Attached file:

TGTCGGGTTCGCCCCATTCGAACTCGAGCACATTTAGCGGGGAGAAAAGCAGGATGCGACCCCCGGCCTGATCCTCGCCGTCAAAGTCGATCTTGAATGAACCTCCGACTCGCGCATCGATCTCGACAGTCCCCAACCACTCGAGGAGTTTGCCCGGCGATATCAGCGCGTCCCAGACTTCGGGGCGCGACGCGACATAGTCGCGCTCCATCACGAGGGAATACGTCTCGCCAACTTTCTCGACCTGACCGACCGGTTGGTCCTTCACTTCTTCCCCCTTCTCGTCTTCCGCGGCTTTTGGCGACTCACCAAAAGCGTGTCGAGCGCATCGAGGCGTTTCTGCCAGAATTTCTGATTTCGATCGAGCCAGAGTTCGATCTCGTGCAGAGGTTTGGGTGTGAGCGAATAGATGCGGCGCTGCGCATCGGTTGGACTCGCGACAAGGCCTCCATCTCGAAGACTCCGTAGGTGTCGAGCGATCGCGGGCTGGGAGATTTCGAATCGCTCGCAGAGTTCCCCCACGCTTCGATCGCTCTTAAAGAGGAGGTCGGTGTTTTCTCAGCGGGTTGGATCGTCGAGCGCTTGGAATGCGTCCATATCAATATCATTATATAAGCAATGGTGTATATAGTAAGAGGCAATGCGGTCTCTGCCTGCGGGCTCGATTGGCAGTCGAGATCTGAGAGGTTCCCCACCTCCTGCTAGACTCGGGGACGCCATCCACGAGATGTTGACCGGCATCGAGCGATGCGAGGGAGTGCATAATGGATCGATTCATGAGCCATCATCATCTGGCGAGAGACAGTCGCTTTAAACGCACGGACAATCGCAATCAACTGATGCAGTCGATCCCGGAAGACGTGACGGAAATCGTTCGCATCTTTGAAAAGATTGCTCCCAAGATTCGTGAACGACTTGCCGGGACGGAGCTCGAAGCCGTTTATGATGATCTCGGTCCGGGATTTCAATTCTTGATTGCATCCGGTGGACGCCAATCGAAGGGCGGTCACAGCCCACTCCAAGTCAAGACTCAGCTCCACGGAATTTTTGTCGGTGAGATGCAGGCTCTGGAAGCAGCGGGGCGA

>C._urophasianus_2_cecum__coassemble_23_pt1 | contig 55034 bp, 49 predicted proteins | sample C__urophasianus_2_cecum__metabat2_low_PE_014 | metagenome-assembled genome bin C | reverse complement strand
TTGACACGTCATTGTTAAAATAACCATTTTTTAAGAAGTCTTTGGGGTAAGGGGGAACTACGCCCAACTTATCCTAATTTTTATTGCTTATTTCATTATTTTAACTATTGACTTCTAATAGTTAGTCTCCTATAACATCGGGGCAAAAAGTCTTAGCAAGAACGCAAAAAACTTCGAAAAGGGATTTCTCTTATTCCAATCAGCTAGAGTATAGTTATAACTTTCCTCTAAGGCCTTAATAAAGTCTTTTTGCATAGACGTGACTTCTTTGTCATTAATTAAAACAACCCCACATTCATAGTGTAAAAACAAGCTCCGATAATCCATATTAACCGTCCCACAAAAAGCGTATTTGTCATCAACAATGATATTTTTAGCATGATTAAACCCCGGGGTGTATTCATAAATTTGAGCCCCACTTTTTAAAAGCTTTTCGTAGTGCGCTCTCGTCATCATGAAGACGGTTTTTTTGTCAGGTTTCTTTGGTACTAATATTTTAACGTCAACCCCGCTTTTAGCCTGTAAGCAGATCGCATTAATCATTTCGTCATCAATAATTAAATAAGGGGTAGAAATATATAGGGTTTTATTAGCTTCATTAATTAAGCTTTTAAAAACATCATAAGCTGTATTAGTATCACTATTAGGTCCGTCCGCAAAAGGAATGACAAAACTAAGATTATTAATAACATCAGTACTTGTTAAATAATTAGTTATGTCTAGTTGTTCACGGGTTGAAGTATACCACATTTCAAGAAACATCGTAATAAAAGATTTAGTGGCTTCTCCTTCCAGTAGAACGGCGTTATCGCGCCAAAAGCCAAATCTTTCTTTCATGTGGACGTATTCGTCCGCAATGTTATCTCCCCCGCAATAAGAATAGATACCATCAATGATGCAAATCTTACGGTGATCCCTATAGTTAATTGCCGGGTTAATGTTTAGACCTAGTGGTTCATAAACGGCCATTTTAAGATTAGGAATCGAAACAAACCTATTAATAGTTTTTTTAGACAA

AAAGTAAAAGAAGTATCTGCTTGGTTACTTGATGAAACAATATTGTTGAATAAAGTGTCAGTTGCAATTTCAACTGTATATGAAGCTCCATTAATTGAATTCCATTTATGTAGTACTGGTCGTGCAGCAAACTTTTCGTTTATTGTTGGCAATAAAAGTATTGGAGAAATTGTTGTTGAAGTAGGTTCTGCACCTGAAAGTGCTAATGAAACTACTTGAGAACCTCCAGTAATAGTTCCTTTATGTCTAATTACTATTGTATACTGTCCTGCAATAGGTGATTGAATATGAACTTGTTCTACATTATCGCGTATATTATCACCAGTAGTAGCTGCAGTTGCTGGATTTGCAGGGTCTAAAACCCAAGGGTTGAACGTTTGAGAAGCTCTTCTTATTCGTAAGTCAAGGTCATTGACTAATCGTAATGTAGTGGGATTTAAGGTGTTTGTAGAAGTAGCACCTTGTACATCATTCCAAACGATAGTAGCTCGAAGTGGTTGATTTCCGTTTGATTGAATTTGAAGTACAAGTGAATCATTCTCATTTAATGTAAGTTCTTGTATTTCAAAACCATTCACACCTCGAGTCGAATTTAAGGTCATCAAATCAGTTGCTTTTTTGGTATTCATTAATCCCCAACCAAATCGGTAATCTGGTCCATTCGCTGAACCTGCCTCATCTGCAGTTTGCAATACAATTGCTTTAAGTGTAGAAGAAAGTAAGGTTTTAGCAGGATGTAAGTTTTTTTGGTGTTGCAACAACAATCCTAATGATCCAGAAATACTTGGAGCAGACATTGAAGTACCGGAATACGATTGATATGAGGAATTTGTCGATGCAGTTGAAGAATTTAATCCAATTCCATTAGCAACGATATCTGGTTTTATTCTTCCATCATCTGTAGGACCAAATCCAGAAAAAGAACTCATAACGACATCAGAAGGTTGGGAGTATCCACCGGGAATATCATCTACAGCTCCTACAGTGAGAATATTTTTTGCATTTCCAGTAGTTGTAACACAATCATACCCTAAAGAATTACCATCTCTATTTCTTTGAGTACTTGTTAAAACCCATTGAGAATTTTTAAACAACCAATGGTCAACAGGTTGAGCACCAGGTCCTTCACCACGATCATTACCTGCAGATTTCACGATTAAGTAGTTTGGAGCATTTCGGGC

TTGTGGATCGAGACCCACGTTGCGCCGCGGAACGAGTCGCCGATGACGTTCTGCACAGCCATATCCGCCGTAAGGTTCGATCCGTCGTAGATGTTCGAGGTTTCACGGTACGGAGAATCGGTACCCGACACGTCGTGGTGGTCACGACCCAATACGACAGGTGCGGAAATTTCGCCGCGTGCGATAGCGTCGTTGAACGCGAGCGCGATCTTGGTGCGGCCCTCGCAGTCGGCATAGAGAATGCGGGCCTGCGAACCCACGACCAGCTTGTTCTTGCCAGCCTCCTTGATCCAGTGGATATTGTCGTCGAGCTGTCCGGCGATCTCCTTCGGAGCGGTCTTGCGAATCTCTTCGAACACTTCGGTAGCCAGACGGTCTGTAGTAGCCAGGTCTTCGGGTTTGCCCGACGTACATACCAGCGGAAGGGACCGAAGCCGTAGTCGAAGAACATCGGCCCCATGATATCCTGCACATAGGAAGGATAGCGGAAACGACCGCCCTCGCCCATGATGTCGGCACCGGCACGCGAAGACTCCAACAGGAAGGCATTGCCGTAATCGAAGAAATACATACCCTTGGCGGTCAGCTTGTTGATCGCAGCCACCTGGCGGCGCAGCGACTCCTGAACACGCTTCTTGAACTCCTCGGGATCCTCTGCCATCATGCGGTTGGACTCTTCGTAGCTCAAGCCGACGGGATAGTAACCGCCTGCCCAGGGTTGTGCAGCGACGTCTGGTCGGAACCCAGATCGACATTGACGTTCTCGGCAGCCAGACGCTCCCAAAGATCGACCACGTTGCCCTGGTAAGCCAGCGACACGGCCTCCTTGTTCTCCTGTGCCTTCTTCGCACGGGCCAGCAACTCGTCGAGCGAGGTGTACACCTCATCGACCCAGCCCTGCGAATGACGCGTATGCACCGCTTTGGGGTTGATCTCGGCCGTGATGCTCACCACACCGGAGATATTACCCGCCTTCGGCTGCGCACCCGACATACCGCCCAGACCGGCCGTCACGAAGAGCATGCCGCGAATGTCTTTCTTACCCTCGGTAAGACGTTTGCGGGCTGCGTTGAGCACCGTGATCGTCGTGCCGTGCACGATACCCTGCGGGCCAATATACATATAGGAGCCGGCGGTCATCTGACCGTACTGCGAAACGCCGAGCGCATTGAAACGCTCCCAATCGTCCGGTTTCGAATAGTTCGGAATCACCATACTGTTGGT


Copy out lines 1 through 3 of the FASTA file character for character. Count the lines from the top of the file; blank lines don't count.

TGTCGGGTTCGCCCCATTCGAACTCGAGCACATTTAGCGGGGAGAAAAGCAGGATGCGACCCCCGGCCTGATCCTCGCCGTCAAAGTCGATCTTGAATGAACCTCCGACTCGCGCATCGATCTCGACAGTCCCCAACCACTCGAGGAGTTTGCCCGGCGATATCAGCGCGTCCCAGACTTCGGGGCGCGACGCGACATAGTCGCGCTCCATCACGAGGGAATACGTCTCGCCAACTTTCTCGACCTGACCGACCGGTTGGTCCTTCACTTCTTCCCCCTTCTCGTCTTCCGCGGCTTTTGGCGACTCACCAAAAGCGTGTCGAGCGCATCGAGGCGTTTCTGCCAGAATTTCTGATTTCGATCGAGCCAGAGTTCGATCTCGTGCAGAGGTTTGGGTGTGAGCGAATAGATGCGGCGCTGCGCATCGGTTGGACTCGCGACAAGGCCTCCATCTCGAAGACTCCGTAGGTGTCGAGCGATCGCGGGCTGGGAGATTTCGAATCGCTCGCAGAGTTCCCCCACGCTTCGATCGCTCTTAAAGAGGAGGTCGGTGTTTTCTCAGCGGGTTGGATCGTCGAGCGCTTGGAATGCGTCCATATCAATATCATTATATAAGCAATGGTGTATATAGTAAGAGGCAATGCGGTCTCTGCCTGCGGGCTCGATTGGCAGTCGAGATCTGAGAGGTTCCCCACCTCCTGCTAGACTCGGGGACGCCATCCACGAGATGTTGACCGGCATCGAGCGATGCGAGGGAGTGCATAATGGATCGATTCATGAGCCATCATCATCTGGCGAGAGACAGTCGCTTTAAACGCACGGACAATCGCAATCAACTGATGCAGTCGATCCCGGAAGACGTGACGGAAATCGTTCGCATCTTTGAAAAGATTGCTCCCAAGATTCGTGAACGACTTGCCGGGACGGAGCTCGAAGCCGTTTATGATGATCTCGGTCCGGGATTTCAATTCTTGATTGCATCCGGTGGACGCCAATCGAAGGGCGGTCACAGCCCACTCCAAGTCAAGACTCAGCTCCACGGAATTTTTGTCGGTGAGATGCAGGCTCTGGAAGCAGCGGGGCGA

>C._urophasianus_2_cecum__coassemble_23_pt1 | contig 55034 bp, 49 predicted proteins | sample C__urophasianus_2_cecum__metabat2_low_PE_014 | metagenome-assembled genome bin C | reverse complement strand
TTGACACGTCATTGTTAAAATAACCATTTTTTAAGAAGTCTTTGGGGTAAGGGGGAACTACGCCCAACTTATCCTAATTTTTATTGCTTATTTCATTATTTTAACTATTGACTTCTAATAGTTAGTCTCCTATAACATCGGGGCAAAAAGTCTTAGCAAGAACGCAAAAAACTTCGAAAAGGGATTTCTCTTATTCCAATCAGCTAGAGTATAGTTATAACTTTCCTCTAAGGCCTTAATAAAGTCTTTTTGCATAGACGTGACTTCTTTGTCATTAATTAAAACAACCCCACATTCATAGTGTAAAAACAAGCTCCGATAATCCATATTAACCGTCCCACAAAAAGCGTATTTGTCATCAACAATGATATTTTTAGCATGATTAAACCCCGGGGTGTATTCATAAATTTGAGCCCCACTTTTTAAAAGCTTTTCGTAGTGCGCTCTCGTCATCATGAAGACGGTTTTTTTGTCAGGTTTCTTTGGTACTAATATTTTAACGTCAACCCCGCTTTTAGCCTGTAAGCAGATCGCATTAATCATTTCGTCATCAATAATTAAATAAGGGGTAGAAATATATAGGGTTTTATTAGCTTCATTAATTAAGCTTTTAAAAACATCATAAGCTGTATTAGTATCACTATTAGGTCCGTCCGCAAAAGGAATGACAAAACTAAGATTATTAATAACATCAGTACTTGTTAAATAATTAGTTATGTCTAGTTGTTCACGGGTTGAAGTATACCACATTTCAAGAAACATCGTAATAAAAGATTTAGTGGCTTCTCCTTCCAGTAGAACGGCGTTATCGCGCCAAAAGCCAAATCTTTCTTTCATGTGGACGTATTCGTCCGCAATGTTATCTCCCCCGCAATAAGAATAGATACCATCAATGATGCAAATCTTACGGTGATCCCTATAGTTAATTGCCGGGTTAATGTTTAGACCTAGTGGTTCATAAACGGCCATTTTAAGATTAGGAATCGAAACAAACCTATTAATAGTTTTTTTAGACAA